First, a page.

Pyuthan – Erawati Rural Municipality in Pyuthan district has dug 46 recharge ponds after the water sources started drying up due to drought. Erawati Rural Municipality Chairman Nabil Bikram Shah said that one or two recharge pits have been dug in each community forest of the Rural Municipality on the basis of the number of consumers.
The construction of 52 recharge ponds has been commenced in coordination with the Federation of Community Forestry Users to resolve dryness after the Rural Municipality pledged to fund the cost of meal of the labourers.
According to Federation of Community Forestry Users Erawati President Ram Prasad Pokharel, 46 recharge ponds have been dug so far and the other ponds will be dug soon.
Pokharel said that the digging of a huge number of recharge ponds was commenced following an agreement between Federation of Community Forestry Users and Erawati Rural Municipality. The deal was reached in a bid to address the problem of rapidly drying water sources owing to haphazard construction of roads and houses.
“Locals have agreed to dig at least one pond each in each of the 52 community forests after the consumers of community forest vowed to help in digging the ponds and the Rural Municipality offered to provide Rs 778,000 as food expenses,” he said.
Pokharel said so during a program organized by the Nepal Forum of Environmental Journalists. Pokharel said that he knew about the recharge pond through the local Mallarani Rural Development Service Centre.
As the rainfall was relatively low in Pyuthan this year, the ponds have not been filled with water.
Badarkhola Community Forest Chairman Bharat Bikram Shah said that the ancestors used to construct this kind of pond in different places in the past for the cattle to take bath. “We did not care about that kind of pond. Now, we have realized the importance of such ponds,” he said.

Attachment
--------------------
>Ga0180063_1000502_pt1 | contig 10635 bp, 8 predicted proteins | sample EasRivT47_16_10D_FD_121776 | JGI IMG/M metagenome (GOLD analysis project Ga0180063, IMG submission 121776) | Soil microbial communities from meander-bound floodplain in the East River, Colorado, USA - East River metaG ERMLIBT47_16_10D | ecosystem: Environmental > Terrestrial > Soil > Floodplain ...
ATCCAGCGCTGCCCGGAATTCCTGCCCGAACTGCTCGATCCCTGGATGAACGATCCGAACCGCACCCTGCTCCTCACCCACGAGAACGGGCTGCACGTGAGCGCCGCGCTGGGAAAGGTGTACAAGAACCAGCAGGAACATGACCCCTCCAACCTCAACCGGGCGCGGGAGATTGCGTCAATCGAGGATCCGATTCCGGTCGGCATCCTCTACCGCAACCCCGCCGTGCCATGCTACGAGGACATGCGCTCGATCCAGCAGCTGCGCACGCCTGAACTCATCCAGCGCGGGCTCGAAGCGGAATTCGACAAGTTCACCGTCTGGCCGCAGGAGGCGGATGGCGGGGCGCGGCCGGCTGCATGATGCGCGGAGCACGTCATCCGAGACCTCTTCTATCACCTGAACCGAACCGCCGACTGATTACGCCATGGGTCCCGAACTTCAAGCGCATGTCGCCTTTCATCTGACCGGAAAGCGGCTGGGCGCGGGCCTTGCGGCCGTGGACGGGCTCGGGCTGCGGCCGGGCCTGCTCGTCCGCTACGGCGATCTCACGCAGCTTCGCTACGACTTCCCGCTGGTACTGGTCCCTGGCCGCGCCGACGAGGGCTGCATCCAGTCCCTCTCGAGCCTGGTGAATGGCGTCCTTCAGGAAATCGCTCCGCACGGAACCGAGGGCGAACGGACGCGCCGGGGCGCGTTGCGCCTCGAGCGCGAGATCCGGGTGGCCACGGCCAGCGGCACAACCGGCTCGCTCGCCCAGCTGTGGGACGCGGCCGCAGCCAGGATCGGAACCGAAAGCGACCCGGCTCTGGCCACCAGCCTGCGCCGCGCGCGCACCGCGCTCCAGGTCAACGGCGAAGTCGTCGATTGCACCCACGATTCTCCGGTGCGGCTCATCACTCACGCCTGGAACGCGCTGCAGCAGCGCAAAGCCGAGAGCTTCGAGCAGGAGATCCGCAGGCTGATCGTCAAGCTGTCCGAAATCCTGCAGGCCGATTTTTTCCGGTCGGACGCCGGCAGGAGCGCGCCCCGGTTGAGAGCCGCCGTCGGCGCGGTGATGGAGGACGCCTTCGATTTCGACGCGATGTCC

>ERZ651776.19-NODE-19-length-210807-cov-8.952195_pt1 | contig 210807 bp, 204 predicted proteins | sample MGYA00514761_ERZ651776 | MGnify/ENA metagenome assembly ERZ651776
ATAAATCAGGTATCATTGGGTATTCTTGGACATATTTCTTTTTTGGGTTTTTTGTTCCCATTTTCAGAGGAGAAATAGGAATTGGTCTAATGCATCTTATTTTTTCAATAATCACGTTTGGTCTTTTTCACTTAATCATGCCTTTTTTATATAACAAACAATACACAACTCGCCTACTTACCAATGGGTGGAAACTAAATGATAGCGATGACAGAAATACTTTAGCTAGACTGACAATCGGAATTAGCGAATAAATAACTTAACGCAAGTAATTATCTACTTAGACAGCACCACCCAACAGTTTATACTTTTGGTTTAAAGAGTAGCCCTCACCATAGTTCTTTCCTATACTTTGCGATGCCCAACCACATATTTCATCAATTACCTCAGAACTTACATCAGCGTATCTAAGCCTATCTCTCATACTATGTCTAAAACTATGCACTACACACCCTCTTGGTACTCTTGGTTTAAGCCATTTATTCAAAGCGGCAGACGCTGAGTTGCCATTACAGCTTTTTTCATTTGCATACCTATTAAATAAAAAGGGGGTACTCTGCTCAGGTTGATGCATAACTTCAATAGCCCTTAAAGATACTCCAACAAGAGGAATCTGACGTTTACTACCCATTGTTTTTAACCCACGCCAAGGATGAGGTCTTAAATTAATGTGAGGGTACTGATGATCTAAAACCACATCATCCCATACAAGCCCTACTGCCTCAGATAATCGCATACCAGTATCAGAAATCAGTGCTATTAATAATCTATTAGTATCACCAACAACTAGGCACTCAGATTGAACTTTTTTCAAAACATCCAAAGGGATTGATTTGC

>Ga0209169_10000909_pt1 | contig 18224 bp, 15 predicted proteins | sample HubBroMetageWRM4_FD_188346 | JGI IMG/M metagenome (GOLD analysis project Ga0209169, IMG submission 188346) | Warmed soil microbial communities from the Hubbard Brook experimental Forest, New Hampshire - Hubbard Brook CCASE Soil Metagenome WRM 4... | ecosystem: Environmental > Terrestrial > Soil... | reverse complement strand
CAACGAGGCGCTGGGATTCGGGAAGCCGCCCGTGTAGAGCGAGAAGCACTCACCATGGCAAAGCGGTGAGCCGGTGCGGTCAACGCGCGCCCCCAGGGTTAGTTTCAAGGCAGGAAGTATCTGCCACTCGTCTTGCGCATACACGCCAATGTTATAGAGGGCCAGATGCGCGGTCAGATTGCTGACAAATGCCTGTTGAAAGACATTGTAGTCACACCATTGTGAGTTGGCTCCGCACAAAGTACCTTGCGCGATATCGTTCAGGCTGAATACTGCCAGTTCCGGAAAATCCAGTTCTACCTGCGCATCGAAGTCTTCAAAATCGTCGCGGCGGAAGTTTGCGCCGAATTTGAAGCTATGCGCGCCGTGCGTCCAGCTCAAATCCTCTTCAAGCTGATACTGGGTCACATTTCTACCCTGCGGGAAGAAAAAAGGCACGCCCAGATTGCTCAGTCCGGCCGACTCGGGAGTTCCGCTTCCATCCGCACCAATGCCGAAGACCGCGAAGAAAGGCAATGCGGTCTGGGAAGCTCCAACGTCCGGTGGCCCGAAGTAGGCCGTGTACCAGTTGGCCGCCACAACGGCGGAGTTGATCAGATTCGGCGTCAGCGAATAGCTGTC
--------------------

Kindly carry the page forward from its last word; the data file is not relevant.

Kamal Shrestha, treasurer at the Ranighat Women Agricultural Group and the local of ward-2, said that the locals of Erawati have been digging the recharge ponds with eagerness.
The locals had to walk for one hour to fetch water when there was the problem of water shortage in the village. “We dug the recharge ponds for three days in each community forest hoping that the water sources will not dry up after the construction of recharge ponds,” she said.
Pokharel said that they were able to dig 46 recharge ponds in a short period of time with the help of locals.
Local Muna Rawat of Erawati-2 said that they renovated some of the ponds constructed by the ancestors in the past and made recharge ponds.
Similarly, speaking at the program, Erawati Rural Municipality Vice-Chairman Buddha Bahadur Basnet said merely building the recharge ponds will not resolve the problem of water, hinting at the necessity to conserve them.
The Rural Municipality Chairman said that they are working with an objective to build one or more than one recharge ponds in each community forest. “Earlier, we gave priority only for constructing the roads. Now, we have given priority to upgrade the roads, plant trees on the road side and dig recharge ponds,” he said.
Saying that they have been producing saplings by establishing nursery for afforestation, he said that they could plant the saplings due to lack of expected rainfall.
Highlighting the works done as per the commitments made during the Paani program earlier, Chairman Shah said that the Rural Municipality is very serious to conserve the environment and sustainable development.
The Rural Municipality constructed the recharge ponds after the water sources started drying up due to climate change, destruction of forests, population growth, wildfires and construction of infrastructure.
During the program, people’s representatives and other concerned stakeholders have made a five-point commitment to conserve, promote recharge ponds and to stop open grazing among others.